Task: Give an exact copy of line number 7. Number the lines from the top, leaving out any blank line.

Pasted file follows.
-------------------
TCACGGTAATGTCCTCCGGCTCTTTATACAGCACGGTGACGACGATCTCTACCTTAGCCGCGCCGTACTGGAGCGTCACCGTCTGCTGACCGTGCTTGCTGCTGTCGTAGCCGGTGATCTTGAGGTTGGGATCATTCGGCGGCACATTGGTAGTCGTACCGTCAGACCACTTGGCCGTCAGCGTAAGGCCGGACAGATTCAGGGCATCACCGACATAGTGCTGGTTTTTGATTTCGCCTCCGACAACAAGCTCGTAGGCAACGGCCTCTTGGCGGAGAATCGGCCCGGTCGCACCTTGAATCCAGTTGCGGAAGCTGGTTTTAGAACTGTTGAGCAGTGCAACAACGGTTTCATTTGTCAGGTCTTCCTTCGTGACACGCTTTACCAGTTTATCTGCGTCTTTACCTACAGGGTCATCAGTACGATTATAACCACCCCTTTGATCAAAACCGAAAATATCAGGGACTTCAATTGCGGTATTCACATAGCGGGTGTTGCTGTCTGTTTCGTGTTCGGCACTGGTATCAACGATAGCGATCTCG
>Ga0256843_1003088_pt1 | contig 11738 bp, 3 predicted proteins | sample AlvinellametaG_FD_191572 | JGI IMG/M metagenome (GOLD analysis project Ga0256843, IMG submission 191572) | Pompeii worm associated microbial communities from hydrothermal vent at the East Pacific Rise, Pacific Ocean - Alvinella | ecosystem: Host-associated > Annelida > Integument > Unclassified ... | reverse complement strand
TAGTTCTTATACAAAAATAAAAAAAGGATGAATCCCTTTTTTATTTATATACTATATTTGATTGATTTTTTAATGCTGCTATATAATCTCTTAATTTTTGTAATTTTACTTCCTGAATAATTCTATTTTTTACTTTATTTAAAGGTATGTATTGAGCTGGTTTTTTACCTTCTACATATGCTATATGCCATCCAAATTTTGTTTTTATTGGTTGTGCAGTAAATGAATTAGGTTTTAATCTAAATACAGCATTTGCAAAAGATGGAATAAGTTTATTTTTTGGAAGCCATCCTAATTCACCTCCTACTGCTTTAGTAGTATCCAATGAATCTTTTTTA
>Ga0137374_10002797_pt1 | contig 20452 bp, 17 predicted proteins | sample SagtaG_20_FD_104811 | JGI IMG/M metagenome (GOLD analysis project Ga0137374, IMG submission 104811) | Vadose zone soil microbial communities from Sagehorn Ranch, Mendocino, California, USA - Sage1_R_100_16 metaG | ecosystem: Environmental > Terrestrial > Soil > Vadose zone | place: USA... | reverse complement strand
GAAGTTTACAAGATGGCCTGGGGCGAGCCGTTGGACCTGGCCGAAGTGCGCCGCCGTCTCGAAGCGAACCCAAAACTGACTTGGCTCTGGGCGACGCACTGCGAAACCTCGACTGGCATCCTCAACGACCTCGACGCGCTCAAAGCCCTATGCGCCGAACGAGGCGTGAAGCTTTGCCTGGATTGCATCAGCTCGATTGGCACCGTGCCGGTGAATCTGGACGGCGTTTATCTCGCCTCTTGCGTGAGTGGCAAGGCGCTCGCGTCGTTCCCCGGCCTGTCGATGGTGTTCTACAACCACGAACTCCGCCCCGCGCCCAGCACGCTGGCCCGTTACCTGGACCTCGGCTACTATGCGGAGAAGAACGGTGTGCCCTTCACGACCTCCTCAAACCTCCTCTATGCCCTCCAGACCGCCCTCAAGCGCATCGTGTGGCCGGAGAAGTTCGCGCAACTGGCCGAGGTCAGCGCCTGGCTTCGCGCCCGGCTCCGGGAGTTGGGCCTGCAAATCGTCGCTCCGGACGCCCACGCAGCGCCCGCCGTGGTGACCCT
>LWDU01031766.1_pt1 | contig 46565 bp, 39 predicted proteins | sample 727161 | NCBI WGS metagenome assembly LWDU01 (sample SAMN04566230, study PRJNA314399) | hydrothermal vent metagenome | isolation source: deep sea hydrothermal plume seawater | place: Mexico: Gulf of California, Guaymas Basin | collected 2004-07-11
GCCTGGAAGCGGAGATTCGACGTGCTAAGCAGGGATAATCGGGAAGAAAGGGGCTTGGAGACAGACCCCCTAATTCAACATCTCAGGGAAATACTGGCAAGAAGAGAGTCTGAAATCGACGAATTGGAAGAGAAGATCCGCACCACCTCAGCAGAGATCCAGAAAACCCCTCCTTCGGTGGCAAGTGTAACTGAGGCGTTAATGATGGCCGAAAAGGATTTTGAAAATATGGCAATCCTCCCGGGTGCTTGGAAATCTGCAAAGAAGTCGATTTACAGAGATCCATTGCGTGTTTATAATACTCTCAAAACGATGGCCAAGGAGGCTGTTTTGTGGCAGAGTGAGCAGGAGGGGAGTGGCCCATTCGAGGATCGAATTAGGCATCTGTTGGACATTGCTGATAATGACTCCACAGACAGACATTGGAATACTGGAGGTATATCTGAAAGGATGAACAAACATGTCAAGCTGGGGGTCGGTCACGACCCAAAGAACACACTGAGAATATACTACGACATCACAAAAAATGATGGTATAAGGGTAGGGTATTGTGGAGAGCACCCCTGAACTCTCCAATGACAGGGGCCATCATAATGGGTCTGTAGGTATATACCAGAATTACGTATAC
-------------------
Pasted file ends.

GCCTGGAAGCGGAGATTCGACGTGCTAAGCAGGGATAATCGGGAAGAAAGGGGCTTGGAGACAGACCCCCTAATTCAACATCTCAGGGAAATACTGGCAAGAAGAGAGTCTGAAATCGACGAATTGGAAGAGAAGATCCGCACCACCTCAGCAGAGATCCAGAAAACCCCTCCTTCGGTGGCAAGTGTAACTGAGGCGTTAATGATGGCCGAAAAGGATTTTGAAAATATGGCAATCCTCCCGGGTGCTTGGAAATCTGCAAAGAAGTCGATTTACAGAGATCCATTGCGTGTTTATAATACTCTCAAAACGATGGCCAAGGAGGCTGTTTTGTGGCAGAGTGAGCAGGAGGGGAGTGGCCCATTCGAGGATCGAATTAGGCATCTGTTGGACATTGCTGATAATGACTCCACAGACAGACATTGGAATACTGGAGGTATATCTGAAAGGATGAACAAACATGTCAAGCTGGGGGTCGGTCACGACCCAAAGAACACACTGAGAATATACTACGACATCACAAAAAATGATGGTATAAGGGTAGGGTATTGTGGAGAGCACCCCTGAACTCTCCAATGACAGGGGCCATCATAATGGGTCTGTAGGTATATACCAGAATTACGTATAC